Before and after his surgery, Bruce stresses how much help he needed and received from his family. He advises other back surgery patients to make sure to listen to their doctors and to not push themselves too hard no matter how good you feel.
she was my caregiver for-for some time now, even prior to having surgery when my back would go out, you know, she was, “Go take a pain pill.”
And I’m the one that don’t like to take a lot of medication, and I will always fight it. Sometimes it creates a little animosity between us, because I’m complaining about my back pain, and she thinks all I need to do is go take a pain pill to make it all feel better. And that’s not always the case, ‘cause sometimes you take that pain pill and you don’t feel better. Or after the surgery, I-I needed her, I needed my kids, because, for me, making this decision was life-altering. I mean, I could’ve went under there, and it-it could’ve been just the opposite. Could’ve came out of there, could’ve been a lot worse. And they tell you that prior to having your surgery that it’s not 100 percent guaranteed.
I’ve had maybe two flare-ups in the past year. That’s because I was overexerting myself, trying to do more than my body will allow. A lot of times, I’m trying to do things that I probably would did at 30, 35, and I’m 49. Body tells you, “Slow down. [LAUGH] You’re not 30 no more.” Other than that, haven’t had any other little issues. With-with my line of work, they do give you medical pension when you have these type of injuries. Medical pension for me was out of the question. I have young kids, and it’s not conducive to my lifestyle or what I wanna do. And that was part of the reason for having the surgery. It’ll do something that will keep me working. If you couldn’t return back to work within a year, they will pension you off. So, that’s a big deal for law enforcement. With my time on the job, this is not a big issue, but for somebody, a rookie, or five years, 10 years on the job, and you injure your back, and it happens all the time, you can find yourself getting a medical pension, and stuck making 30, 40,000 dollars for the rest of your life.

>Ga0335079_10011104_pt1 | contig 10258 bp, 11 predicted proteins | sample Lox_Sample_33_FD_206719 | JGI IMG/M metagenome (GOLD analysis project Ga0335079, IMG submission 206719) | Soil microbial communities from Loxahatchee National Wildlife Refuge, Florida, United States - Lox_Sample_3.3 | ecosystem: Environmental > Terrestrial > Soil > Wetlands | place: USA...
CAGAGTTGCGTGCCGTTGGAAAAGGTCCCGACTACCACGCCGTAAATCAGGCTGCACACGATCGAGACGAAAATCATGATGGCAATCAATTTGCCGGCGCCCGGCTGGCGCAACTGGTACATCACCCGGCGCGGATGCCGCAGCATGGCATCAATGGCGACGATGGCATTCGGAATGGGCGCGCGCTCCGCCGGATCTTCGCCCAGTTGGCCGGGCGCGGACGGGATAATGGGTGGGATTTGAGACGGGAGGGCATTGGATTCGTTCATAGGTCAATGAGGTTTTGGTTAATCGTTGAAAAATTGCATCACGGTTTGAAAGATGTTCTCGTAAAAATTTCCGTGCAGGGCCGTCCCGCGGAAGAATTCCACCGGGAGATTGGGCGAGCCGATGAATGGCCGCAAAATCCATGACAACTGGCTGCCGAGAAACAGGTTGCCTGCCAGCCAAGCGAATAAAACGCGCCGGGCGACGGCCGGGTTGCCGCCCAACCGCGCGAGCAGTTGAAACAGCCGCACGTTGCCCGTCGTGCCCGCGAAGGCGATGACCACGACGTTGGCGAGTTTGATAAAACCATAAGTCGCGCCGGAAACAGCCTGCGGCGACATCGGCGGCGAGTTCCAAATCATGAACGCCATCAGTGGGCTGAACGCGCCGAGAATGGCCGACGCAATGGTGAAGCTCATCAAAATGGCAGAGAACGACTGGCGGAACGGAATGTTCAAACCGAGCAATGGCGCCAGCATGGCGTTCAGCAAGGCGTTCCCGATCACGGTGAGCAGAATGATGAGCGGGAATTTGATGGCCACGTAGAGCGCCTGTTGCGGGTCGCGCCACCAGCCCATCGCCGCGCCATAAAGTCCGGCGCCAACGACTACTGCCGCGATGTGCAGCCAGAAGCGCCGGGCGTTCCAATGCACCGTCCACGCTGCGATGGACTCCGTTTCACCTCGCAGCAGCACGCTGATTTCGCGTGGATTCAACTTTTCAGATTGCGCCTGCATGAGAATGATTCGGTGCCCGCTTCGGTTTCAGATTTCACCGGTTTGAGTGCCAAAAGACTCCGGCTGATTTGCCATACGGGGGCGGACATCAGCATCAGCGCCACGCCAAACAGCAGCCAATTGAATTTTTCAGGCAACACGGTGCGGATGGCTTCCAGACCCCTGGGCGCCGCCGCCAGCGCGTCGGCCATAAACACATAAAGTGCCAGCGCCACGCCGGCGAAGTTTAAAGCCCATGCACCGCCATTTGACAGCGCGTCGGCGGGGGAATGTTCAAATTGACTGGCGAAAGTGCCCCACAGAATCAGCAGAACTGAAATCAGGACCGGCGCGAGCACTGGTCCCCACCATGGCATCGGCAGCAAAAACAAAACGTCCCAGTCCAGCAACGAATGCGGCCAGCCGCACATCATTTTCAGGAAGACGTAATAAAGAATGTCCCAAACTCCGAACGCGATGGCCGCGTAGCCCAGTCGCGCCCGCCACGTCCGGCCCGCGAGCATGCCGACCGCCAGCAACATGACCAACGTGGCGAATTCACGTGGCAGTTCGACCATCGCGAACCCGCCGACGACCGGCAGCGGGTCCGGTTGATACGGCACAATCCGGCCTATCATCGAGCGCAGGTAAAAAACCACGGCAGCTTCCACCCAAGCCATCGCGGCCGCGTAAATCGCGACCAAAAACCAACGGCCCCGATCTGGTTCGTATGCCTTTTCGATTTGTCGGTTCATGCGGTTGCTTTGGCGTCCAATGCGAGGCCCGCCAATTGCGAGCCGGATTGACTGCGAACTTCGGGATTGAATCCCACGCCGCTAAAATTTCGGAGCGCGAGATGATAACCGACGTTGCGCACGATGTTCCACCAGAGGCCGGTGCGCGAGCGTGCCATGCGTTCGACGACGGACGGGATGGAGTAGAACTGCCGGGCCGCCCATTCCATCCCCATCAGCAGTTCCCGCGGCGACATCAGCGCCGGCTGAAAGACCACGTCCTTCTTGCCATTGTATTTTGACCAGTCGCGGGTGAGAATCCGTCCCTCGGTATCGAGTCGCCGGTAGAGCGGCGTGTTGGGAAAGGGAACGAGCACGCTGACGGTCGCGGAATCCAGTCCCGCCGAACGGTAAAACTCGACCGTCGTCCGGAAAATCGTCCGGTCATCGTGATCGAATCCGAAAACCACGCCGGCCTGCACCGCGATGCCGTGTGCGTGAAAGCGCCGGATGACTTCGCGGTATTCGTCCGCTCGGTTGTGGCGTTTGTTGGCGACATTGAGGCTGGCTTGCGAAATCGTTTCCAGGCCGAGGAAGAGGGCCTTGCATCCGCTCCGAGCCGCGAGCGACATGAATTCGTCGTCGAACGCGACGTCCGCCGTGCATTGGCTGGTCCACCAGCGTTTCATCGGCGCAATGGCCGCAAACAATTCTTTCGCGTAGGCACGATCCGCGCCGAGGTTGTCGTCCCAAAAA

Follow your doctor’s orders. Doctors tell you what you need to do, and-and if you follow the orders, you’ll be okay. To be honest with you, after the first week, I felt like I can do all those things. You really do. But you just can’t do it. And I think a lot of people reinjure themselves because you’re actually feeling that good. I could run. I could run up these stairs, but it’s a no-no. Don’t do it.
One of the things I did before this procedure, is did my own little homework on the doctors who’s performing these types of surgeries. When I finally went and saw my doctor, uh, I was comfortable with him. You know, he came in, he made me feel like he cared. He wasn’t one of these doctors come in, look at you, and wouldn’t have a real conversation with you. He found out what was bothering me, and we did a lot of little different physical activities in the room, so he could see what my limitations were. So, you gotta be comfortable with whoever you’re gonna use, and when I did have my surgery, I was confident that he could do the job.
I thought I’d be a year, year and a half, dealing with trying to get this thing right. Well, you take nine, 10 months, and then you look at 17 years, I did the math [LAUGH], so it took me 17 years to deal with this pain, and, come on. Nine months of just having surgery, and now I’m-I’m feeling 100 percent better, and wishing I did it a long time ago, wishing they had this procedure a long time ago, wish they did it back in the 90s and early 2000s. At least I didn’t know about it. No regrets, feeling good, can conquer the world now. [LAUGH]